SPECTACULAR SLOVAKIA WEEKLY

Bratislava’s Bronx, Petržalka, developed almost 50 years ago

Read a roundup of travel and culture stories for March 30-April 5.

A construction worker is one of many working on the development of yet-to-be the largest neighbourhood in Slovakia, Petržalka, back in the 1970s. A construction worker is one of many working on the development of yet-to-be the largest neighbourhood in Slovakia, Petržalka, back in the 1970s. (Source: TASR)

PICTURE OF THE WEEK

In March 1973, Bratislava authorities issued a building permit for the construction of Slovakia's largest residential neighbourhood, Petržalka. Although 80 companies from around the world submitted their visuals of how Petržalka should look, none of them were accepted. Construction work on the right bank of the Danube began on April 2. The first apartment complex was opened in early August of 1977 on Romanova Street. Bear in mind that Petržalka was a small town before it became a part of Bratislava in 1946. What does one of its residents, Brit James Thompson, have to say about Petržalka?

TRAVEL

A new field path takes people to the brownfield Muničák

The one-kilometre path leads to the recreation area Pod Horárňou in the Bratislava neighbourhood of Krasňany. On the way there, people can see the former military area Muničák, part of which is opened to the public.

Via ferrata hikes have been closed

The mountain rescue service decided to close the via ferrata hiking route to Martinské Hole until further notice due to the coronavirus. Three ferrata hikes in other regions are closed for the season.

Look at Štrbské Pleso without skiers

It was not a long time ago when the ski resort Štrbské Pleso was crowded with skiers. The situation changed with COVID-19. Tourists are gone, and buffets and accommodation facilities have been closed down.

A king built a castle for his joker

The ruins of Šášov Castle and Castle Revište proudly stand on cliffs and oversee the R1 expressway. The former was a gift to a joker after he allegedly saved his king while hunting. The latter got its name after Lady Dóci's tears of joy.

In conversation with God at a calvary

Banská Štiavnica is home to the iconic calvary, but a neighbouring village of Štiavnické Bane hides another calvary of seven stations. The last station of three crosses is the most beautiful one.

PODCAST

Barrel maker Samko Šikeť lived in the village of Pukanec. One day he decided to leave his home and travel the world. Spectacular Slovakia travels to Pukanec to discover its splendid corners and history. It is now a village, but it used to be a royal town. What else is Pukanec known for? Image: TASR

QUOTEWORTHY

In principle, it is the middle class that goes to the theatre, not the rich.

SLOVAK NATIONAL THEATRE INTERIM GENERAL MANAGER PETER KOVÁČ

Slovak National Theatre tickets had been sold out. Now it is losing €100,000 a week Read more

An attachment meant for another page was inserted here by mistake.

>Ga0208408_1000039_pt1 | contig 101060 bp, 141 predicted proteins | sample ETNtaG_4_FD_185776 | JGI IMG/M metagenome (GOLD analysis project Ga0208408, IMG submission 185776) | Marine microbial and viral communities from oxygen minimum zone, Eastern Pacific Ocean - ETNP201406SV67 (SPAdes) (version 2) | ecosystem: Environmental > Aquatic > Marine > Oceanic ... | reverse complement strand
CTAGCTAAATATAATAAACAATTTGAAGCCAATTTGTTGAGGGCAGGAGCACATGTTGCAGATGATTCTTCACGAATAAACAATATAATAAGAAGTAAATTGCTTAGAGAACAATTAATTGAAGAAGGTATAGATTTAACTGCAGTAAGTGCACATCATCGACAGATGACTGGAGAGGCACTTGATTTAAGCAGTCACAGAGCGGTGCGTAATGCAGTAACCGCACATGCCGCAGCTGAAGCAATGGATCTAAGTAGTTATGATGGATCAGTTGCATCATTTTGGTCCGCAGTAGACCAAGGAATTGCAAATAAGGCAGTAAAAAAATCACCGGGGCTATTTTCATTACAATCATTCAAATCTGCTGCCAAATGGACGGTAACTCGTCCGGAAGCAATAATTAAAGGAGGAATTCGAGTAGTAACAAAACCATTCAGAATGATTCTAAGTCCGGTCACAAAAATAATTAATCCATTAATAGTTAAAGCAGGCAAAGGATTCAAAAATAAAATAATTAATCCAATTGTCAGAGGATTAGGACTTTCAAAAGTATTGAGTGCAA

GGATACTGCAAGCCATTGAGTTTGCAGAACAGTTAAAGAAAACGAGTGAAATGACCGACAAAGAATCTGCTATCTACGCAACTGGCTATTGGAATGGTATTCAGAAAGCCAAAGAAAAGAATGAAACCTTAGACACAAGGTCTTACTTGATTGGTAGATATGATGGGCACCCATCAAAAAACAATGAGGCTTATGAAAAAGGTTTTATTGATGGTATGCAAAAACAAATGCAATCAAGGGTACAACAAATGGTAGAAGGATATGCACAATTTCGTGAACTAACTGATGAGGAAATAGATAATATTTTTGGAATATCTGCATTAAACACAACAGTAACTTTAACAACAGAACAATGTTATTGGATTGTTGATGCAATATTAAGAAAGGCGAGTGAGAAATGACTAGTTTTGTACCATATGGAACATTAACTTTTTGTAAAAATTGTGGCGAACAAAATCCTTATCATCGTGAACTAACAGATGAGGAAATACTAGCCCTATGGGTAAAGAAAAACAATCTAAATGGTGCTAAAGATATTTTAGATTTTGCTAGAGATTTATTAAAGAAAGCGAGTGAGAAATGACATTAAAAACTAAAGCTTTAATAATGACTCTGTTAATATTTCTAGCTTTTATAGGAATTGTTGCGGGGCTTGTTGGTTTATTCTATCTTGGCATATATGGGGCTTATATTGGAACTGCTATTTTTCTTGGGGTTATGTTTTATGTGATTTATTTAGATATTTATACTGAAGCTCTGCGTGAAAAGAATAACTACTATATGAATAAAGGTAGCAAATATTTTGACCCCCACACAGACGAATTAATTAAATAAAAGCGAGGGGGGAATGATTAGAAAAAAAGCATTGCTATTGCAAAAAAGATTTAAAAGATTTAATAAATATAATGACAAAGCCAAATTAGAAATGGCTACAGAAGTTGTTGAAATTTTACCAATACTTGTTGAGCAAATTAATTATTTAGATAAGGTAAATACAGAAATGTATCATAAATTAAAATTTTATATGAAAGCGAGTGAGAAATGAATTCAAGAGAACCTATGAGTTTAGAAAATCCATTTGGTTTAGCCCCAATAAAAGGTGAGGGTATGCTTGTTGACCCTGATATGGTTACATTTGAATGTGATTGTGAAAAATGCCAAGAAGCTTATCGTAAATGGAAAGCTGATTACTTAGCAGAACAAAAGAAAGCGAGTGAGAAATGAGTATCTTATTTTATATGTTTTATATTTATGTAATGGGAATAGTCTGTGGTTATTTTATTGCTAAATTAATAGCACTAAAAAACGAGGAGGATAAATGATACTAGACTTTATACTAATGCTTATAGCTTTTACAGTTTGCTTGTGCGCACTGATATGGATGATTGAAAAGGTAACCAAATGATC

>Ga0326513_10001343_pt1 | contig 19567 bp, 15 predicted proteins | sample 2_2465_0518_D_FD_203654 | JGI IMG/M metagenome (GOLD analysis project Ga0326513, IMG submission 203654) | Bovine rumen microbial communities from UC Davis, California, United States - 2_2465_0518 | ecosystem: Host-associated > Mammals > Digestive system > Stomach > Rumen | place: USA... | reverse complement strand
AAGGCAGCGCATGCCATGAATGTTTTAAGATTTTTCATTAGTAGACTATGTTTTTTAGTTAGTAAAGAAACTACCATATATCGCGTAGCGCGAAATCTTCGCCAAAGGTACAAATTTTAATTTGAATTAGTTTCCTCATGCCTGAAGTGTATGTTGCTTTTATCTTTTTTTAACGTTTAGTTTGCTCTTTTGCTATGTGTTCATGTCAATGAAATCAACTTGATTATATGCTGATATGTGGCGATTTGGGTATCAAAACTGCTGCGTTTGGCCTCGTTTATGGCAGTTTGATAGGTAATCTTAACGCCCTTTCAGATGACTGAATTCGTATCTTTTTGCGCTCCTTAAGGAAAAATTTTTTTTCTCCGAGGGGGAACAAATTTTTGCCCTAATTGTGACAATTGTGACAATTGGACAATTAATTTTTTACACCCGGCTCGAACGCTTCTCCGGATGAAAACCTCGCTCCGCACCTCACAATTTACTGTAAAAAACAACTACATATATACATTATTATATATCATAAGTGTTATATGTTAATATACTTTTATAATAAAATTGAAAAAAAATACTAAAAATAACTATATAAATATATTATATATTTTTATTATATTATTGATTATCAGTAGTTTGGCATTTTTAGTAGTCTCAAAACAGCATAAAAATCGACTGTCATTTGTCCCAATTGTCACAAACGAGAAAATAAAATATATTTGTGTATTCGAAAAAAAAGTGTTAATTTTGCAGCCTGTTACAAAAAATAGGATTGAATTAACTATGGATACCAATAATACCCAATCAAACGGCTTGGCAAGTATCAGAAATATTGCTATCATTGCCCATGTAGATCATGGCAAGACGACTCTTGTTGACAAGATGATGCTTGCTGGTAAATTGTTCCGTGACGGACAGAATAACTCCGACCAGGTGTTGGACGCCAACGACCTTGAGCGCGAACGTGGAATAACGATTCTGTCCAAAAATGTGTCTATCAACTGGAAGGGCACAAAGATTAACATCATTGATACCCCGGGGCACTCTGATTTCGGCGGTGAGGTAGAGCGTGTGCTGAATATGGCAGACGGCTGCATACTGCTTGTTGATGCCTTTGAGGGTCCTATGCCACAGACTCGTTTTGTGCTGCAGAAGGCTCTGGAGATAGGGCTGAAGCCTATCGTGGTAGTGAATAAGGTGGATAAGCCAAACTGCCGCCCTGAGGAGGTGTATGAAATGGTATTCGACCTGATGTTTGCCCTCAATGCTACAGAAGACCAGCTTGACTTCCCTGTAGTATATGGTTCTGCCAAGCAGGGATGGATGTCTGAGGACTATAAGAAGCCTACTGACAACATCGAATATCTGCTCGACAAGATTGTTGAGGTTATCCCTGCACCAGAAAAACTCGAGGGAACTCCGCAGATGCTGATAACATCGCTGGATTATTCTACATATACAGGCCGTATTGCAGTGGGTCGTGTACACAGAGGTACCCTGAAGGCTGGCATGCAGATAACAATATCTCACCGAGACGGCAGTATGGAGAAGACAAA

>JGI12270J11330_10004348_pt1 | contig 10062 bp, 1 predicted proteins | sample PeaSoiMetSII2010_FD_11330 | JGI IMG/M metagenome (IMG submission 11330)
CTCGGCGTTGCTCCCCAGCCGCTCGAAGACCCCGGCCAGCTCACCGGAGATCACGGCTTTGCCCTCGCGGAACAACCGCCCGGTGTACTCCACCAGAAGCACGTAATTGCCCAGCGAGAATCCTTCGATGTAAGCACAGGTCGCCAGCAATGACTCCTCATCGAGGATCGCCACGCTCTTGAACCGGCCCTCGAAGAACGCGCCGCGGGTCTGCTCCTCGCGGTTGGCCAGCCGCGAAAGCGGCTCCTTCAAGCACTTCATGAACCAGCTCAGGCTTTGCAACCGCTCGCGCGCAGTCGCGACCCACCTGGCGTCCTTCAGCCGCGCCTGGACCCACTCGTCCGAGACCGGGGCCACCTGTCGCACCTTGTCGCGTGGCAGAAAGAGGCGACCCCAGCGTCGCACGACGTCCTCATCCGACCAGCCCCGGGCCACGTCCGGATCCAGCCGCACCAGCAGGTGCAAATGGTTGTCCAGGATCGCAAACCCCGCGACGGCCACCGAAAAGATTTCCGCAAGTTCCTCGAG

WEEKEND READS

How “small prankster” Petra Vlhová became a world-class skier

She was predestined to become a skier, but her father Igor did not believe at first she could become a professional one. However, he kept on supporting her, and when she joined forces with Livio Magoni, she started winning medals.

Love Bank heartens people's coronavirus-restricted lives with warm notes

The unparalleled Love Bank, set in the romantic town of Banská Štiavnica, has decided to give people around the world the possibility to enjoy their loved ones with peerless online notes in social distancing times.

A teenager invented the picoballoon. What is it?

15-year-old researcher Jakub Nagy explains what the picoballoon is used for and does not hold back when asked about funding for R&D in Slovakia. "Slovakia is far behind in aerospace research," he said. Slovakia’s annual budget for aerospace research is just €1.7 million compared to €330 million in the Czech Republic.

An industrial silo block in Bratislava to serve a new purpose

The 50-meter high cement silo block was built in 1963 to store oilseeds and sunflower seeds. It will now become a landmark of the new quarter. The development company Corwin believes that unused industrial buildings do not necessarily need to disappear.

Peter Sagan’s life reminiscent of a rock star

The Slovak cyclist got on a bike when he was nine, winning a race soon after. Sagan has not stopped since then, collecting many trophies. Moreover, his worldwide popularity is indisputable.

The next Spectacular Slovakia Weekly will be published on April 10, 2020.

Read last week's roundup.

Get daily Slovak news directly to your inbox

Top stories

COVID-19 causes restaurant owners sell their businesses

Hundreds of gastro facilities are being advertised on real estate websites.

A waiter brings a meal to a customer in a Chinese restaurant in Bratislava on May 20, 2020.

Trianon is a trauma for Hungary even a hundred years later

Slovaks and Hungarians look at the events that led up to the Trianon Treaty differently.

Hungarian delegation is leaving the castle Big Trianon after signing the treaty on June 4, 1920.

Some borders start opening ahead of the summer season (news digest)

Matovič and co. visited Czechia. Even foreigners living in Slovakia can travel to Croatia.

PM Matovič, Deputy PM Veronika Remišová and Foreign Affairs Minister Ivan Korčok on board the flight to Prague for the official visit to the Czech Republic on June 3.

Iconic pharmacy Salvator in Bratislava is closer to new life

Bratislava city council wants to resurrect pharmacy after becoming exclusive owner.

The Salvator pharmacy has been closed for more than two decades.